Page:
I agree with sanders that day-to-day practical halacha should be the "default" starting point. But I would expand that thought: each person is different, each kiruv situation is different, and the best starting point is the one that will engage that particular person at that particular time. As it says in Mishlei 22:6, "Train a child according to his way ..." (h/t @IsaacMoses).
For some that way will be the basic b'rachot of daily living. For some it will be saying and starting to understand the sh'ma daily. For some it will be torah study with a good chumash. For some it will be communal ritual like the Pesach seder. For some it will center on their children.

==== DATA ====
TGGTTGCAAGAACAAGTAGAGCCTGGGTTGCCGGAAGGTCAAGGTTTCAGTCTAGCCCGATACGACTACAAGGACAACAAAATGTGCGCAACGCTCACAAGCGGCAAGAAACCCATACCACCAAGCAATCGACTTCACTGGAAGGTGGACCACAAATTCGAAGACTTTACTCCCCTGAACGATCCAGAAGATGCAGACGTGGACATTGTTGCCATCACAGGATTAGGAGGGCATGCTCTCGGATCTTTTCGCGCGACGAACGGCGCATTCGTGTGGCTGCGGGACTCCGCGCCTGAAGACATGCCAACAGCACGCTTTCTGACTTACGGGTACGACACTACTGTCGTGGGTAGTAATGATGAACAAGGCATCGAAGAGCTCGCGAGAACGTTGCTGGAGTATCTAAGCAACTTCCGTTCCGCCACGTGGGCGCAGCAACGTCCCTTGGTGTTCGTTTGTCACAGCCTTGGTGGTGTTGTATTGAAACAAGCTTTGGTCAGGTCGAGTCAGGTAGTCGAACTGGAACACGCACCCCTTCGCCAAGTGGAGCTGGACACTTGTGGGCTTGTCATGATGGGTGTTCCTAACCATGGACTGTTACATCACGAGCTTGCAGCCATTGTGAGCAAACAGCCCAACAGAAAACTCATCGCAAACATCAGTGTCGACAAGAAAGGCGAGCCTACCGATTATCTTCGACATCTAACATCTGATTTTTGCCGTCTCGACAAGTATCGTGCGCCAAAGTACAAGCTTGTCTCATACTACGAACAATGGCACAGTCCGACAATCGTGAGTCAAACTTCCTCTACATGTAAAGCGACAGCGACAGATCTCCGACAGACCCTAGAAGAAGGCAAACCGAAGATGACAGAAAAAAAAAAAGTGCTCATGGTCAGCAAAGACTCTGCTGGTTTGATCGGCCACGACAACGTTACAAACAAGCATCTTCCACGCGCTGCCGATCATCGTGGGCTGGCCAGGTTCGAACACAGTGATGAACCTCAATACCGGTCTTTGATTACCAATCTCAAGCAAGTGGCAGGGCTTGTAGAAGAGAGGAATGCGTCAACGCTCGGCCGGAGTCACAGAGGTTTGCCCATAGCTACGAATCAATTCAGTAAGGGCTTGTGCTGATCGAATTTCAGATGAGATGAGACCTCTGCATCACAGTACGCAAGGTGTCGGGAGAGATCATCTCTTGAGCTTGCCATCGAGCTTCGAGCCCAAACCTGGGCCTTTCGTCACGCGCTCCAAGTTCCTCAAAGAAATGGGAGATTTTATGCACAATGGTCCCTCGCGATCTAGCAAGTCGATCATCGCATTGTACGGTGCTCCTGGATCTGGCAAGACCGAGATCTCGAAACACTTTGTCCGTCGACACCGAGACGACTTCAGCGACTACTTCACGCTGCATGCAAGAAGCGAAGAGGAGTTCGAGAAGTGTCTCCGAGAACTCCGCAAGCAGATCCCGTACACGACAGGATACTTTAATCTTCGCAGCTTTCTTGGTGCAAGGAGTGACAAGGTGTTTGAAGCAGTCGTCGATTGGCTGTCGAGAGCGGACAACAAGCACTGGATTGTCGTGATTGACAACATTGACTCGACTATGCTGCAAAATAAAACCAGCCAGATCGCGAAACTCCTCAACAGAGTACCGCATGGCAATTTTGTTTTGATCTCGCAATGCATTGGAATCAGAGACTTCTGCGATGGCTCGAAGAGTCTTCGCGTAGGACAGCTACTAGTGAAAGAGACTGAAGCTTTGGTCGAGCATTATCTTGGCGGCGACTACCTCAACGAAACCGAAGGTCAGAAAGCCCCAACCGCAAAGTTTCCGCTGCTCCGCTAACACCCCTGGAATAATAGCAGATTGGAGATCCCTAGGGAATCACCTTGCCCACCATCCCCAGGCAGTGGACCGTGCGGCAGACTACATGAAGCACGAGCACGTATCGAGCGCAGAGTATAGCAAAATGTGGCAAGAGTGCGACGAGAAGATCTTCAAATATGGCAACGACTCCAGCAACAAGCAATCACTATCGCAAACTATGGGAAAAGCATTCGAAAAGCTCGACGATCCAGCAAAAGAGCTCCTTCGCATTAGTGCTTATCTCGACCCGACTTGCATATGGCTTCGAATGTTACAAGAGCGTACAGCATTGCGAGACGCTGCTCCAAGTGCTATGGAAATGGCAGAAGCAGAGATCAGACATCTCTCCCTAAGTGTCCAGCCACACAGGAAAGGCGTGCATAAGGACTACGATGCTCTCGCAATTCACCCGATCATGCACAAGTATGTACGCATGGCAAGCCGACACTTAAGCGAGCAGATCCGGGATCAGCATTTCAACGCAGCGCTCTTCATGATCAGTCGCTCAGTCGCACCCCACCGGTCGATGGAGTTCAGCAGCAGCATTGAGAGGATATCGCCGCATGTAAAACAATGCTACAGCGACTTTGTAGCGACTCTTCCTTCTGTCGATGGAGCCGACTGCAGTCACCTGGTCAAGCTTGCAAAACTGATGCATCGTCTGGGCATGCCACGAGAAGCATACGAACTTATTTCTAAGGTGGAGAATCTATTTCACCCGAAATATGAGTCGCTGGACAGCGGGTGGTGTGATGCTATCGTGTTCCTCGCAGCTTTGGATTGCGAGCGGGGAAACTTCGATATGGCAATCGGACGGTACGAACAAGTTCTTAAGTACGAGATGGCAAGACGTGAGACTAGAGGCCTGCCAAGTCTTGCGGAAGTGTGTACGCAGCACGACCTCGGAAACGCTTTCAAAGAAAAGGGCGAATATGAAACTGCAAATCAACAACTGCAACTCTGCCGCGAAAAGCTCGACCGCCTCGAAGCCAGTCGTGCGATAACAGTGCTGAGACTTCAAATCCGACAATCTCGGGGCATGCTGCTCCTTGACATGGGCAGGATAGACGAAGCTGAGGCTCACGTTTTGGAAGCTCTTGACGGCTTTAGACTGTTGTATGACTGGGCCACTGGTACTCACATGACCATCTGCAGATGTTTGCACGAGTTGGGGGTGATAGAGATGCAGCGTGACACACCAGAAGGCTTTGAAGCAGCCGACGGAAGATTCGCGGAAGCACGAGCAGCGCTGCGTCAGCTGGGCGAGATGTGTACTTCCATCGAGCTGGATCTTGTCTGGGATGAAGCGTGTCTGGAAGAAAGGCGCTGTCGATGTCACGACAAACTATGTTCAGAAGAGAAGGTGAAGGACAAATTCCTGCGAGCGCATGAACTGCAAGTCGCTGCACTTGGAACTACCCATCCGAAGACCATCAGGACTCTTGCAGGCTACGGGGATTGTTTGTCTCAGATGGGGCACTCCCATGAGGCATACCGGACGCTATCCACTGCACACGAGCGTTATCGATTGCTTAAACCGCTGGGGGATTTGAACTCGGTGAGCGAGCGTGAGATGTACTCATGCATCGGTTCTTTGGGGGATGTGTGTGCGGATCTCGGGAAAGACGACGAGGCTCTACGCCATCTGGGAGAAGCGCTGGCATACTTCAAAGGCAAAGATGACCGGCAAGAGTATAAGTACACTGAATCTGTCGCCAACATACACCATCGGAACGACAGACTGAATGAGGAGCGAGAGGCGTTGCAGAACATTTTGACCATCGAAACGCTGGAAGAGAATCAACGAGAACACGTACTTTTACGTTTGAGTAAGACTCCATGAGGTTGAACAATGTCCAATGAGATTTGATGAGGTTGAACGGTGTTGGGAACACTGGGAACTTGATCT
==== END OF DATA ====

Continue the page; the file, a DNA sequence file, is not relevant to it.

You need to evaluate each situation -- ask probing questions, pay attention to how the person responds as you proceed, and adjust course as necessary. I've found the questions that people ask can be illuminating, revealing either an area of interest to explore or a misconception to address.
Per Avodah Zara 19a, a person can only learn Torah properly when he is learning a topic that interests him at the time (h/t @Fred). Find that topic and proceed.